“Checking your phone and vaping as you do” by Alper Çuğun is licensed under CC BY 2.0

EVALI: E-Cigarette & Vaping Lung Injury Hospitalizations and Deaths

MedicalResearch.com Interview with:

Angela K. Werner, PhD, MPH Environmental Public Health Tracking Program National Center for Environmental Health CDC

Dr. Werner

Angela K. Werner, PhD, MPH
Environmental Public Health Tracking Program
National Center for Environmental Health

MedicalResearch.com: What is the background for this study?

Response: In August 2019, emergency department (ED) visits related to e-cigarette, or vaping, product-associated lung injury (EVALI) increased sharply, followed by a peak in September. This was followed by a gradual but persistent decline in the number of cases.

As of February 18, 2020 (CDC’s latest and final published update), there were a total of 2,807 hospitalized EVALI cases or deaths reported to CDC from all 50 states, the District of Columbia, and two U.S. territories (Puerto Rico and U.S. Virgin Islands). Sixty-eight deaths were confirmed in 29 states and the District of Columbia. Although clinical presentations and outcomes of EVALI patients have been reported, data on patients who died are more limited. This article fills a gap by reporting on a national study assessing detailed demographic, substance use, and clinical characteristics of EVALI patients who have died, and comparing them to the characteristics of EVALI patients who survived.

MedicalResearch.com: What are the main findings?

  • The first main finding is that those who died from EVALI were more likely to be older (≥35 years of age) and to have smoked cigarettes than those who did not die.
  • Second, patients who died from EVALI were more likely to have certain chronic medical conditions compared to those who did not die from EVALI. Fatal cases were more likely to have a history of chronic obstructive pulmonary disease, asthma, cardiac disease, and any mental health condition (including depression or anxiety).
  • Third, patients who died were more likely to have gone to outpatient care or an emergency department without admission prior to hospitalization.

MedicalResearch.com: What should readers take away from your report?

Response: It is important for all clinicians (in outpatient and hospital settings) to recognize that patients may have EVALI early so that they can provide appropriate clinical care and potentially reduce deaths. Patient characteristics that may help identify EVALI cases at higher risk for serious consequences, including death, are: older age (≥35 years), non-Hispanic white, current or former tobacco smoking, and history of chronic disease, and mental health conditions.

MedicalResearch.com: What recommendations do you have for future research as a result of this work?

Response: Our study showed that the percentage of patients who had obesity (BMI ≥30) was higher among those who died from EVALI than in the general population. While we only had data on body weight for those who died from EVALI, and not for those who did not die, more studies could be helpful to determine if there is an association between obesity and development of EVALI as well as whether obesity contributes to the severity of outcomes for those who develop EVALI. Further research will also be important to help determine the impact of early glucocorticoid administration on mortality among patients with EVALI.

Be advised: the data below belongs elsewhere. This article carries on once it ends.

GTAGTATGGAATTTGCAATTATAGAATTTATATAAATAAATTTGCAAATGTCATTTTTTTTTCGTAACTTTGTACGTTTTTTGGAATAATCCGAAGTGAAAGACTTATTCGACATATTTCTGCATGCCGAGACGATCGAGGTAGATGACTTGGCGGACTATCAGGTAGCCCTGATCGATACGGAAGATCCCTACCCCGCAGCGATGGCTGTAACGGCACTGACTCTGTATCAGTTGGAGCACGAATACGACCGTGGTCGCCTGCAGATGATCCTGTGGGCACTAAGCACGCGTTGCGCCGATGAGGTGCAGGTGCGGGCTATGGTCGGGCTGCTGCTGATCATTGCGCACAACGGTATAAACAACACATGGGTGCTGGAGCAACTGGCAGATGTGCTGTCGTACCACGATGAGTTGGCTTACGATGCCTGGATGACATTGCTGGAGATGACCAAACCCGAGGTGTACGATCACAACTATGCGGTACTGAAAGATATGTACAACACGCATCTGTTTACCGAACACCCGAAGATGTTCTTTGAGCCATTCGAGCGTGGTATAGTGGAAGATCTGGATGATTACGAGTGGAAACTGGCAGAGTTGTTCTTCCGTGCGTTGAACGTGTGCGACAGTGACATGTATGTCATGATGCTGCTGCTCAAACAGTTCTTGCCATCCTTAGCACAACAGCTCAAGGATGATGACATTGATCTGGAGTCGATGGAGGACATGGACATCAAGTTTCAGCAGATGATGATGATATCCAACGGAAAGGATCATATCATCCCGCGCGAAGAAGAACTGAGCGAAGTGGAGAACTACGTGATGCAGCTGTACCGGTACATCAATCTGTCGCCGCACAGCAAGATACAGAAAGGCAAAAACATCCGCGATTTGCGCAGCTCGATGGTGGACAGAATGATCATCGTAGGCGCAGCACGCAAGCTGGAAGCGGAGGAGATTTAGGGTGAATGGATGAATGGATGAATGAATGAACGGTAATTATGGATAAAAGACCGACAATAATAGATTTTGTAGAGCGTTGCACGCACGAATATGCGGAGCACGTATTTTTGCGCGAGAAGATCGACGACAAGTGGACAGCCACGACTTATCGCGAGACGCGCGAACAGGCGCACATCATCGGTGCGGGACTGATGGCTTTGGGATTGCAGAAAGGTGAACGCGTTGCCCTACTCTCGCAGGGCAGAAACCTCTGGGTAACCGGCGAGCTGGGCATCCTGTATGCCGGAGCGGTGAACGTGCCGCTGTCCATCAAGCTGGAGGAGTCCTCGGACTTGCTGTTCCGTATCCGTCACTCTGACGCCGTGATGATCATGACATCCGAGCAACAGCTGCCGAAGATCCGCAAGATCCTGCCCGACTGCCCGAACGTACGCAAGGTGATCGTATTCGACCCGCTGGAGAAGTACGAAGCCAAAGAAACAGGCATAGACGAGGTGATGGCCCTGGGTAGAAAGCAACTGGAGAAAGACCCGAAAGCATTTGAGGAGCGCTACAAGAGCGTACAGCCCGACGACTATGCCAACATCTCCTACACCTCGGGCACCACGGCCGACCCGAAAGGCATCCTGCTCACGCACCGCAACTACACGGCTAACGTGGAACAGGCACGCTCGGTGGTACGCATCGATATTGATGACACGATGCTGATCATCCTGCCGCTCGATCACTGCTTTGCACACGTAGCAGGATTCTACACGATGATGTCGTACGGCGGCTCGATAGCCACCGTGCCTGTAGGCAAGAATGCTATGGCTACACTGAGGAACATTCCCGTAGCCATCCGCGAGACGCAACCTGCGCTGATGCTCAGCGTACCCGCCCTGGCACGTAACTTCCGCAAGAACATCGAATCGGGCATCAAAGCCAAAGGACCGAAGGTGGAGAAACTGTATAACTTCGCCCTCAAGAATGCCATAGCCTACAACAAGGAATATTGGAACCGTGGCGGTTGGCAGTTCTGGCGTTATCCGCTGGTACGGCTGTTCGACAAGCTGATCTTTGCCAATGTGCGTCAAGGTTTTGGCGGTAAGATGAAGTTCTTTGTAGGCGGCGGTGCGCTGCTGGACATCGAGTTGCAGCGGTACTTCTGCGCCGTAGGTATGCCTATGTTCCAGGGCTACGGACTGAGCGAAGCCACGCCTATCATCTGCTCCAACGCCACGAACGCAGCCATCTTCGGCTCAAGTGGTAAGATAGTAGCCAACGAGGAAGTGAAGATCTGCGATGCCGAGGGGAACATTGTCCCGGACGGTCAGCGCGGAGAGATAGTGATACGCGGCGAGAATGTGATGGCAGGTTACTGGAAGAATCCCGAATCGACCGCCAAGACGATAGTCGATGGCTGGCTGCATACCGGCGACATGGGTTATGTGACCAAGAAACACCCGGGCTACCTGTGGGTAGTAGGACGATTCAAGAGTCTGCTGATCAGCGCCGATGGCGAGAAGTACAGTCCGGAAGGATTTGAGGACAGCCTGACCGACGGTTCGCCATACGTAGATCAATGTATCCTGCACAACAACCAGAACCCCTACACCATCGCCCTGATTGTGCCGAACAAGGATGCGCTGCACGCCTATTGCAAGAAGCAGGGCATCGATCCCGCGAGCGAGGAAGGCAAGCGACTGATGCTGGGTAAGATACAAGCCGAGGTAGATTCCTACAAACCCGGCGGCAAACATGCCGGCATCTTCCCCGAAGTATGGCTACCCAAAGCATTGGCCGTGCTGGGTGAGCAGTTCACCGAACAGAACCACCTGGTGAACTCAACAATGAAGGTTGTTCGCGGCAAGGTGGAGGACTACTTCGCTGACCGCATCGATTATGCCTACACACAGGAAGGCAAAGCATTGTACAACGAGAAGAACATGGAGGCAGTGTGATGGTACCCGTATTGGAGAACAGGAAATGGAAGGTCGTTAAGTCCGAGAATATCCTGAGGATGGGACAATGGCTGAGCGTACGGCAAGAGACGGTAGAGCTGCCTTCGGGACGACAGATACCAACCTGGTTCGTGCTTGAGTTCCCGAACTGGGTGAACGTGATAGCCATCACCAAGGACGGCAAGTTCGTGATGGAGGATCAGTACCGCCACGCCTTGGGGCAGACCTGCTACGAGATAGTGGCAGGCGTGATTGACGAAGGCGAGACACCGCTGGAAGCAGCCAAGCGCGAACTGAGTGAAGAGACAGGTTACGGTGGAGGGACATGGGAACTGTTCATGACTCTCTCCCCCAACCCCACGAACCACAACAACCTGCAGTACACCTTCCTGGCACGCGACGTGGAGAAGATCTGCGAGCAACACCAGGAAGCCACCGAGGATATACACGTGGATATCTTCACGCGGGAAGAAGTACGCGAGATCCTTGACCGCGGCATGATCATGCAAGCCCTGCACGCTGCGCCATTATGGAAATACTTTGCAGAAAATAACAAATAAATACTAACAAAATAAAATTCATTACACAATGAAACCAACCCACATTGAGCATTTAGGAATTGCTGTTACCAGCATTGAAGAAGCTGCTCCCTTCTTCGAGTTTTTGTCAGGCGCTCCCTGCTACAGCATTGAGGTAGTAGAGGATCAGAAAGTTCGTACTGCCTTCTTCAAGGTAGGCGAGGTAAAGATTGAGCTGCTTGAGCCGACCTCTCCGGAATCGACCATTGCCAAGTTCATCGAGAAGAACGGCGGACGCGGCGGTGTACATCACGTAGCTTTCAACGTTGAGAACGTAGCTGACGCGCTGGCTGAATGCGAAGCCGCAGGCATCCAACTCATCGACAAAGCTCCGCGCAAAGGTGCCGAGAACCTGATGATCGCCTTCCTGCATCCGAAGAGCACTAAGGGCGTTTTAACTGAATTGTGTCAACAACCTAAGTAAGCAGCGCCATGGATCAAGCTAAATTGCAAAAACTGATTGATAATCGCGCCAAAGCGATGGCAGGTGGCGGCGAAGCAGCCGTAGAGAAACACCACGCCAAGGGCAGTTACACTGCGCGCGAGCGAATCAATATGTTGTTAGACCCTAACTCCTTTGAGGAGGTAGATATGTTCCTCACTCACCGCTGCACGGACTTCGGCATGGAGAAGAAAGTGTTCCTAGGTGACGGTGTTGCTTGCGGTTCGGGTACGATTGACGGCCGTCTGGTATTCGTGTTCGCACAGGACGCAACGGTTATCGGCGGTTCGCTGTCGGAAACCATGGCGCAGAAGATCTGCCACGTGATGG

MedicalResearch.com: Is there anything else you would like to add?

Response: National and state data from patient reports and product sample testing show tetrahydrocannabinol (THC)-containing e-cigarette, or vaping, products, particularly from informal sources like friends, family, or in-person or online dealers, are linked to most EVALI cases and play a major role in the outbreak. Vitamin E acetate is strongly linked to the EVALI outbreak. Vitamin E acetate has been found in product samples tested by FDA and state laboratories and in patient lung fluid samples tested by CDC from geographically diverse states. Vitamin E acetate has not been found in the lung fluid of people that do not have EVALI. However, evidence is not sufficient to rule out the contribution of other chemicals of concern, including chemicals in either THC or non-THC products, in some of the reported EVALI cases.

While Vitamin E acetate has been strongly linked to EVALI, and EVALI cases have markedly declined since the peak in September 2019, it is important for clinicians to be vigilant and aware of the risk factors associated with EVALI, including those associated with more severe outcomes of EVALI. CDC will continue to update guidance related to EVALI, including for clinicians, as appropriate.


Hospitalizations and Deaths Associated with EVALI

Angela K. Werner, Ph.D.,  Emilia H. Koumans, M.D., Kevin Chatham-Stephens, M.D., Phillip P. Salvatore, Ph.D., Christina Armatas, M.D., Paul Byers, M.D., Charles R. Clark, M.P.H., Isaac Ghinai, M.B., B.S., Stacy M. Holzbauer, D.V.M., Kristen A. Navarette, M.D., Melissa L. Danielson, M.S.P.H., Sascha Ellington, Ph.D., et al., for the Lung Injury Response Mortality Working Group
April 23, 2020
N Engl J Med 2020; 382:1589-1598
DOI: 10.1056/NEJMoa1915314 



The information on MedicalResearch.com is provided for educational purposes only, and is in no way intended to diagnose, cure, or treat any medical or other condition. Always seek the advice of your physician or other qualified health and ask your doctor any questions you may have regarding a medical condition. In addition to all other limitations and disclaimers in this agreement, service provider and its third party providers disclaim any liability or loss in connection with the content provided on this website.


Last Updated on April 23, 2020 by Marie Benz MD FAAD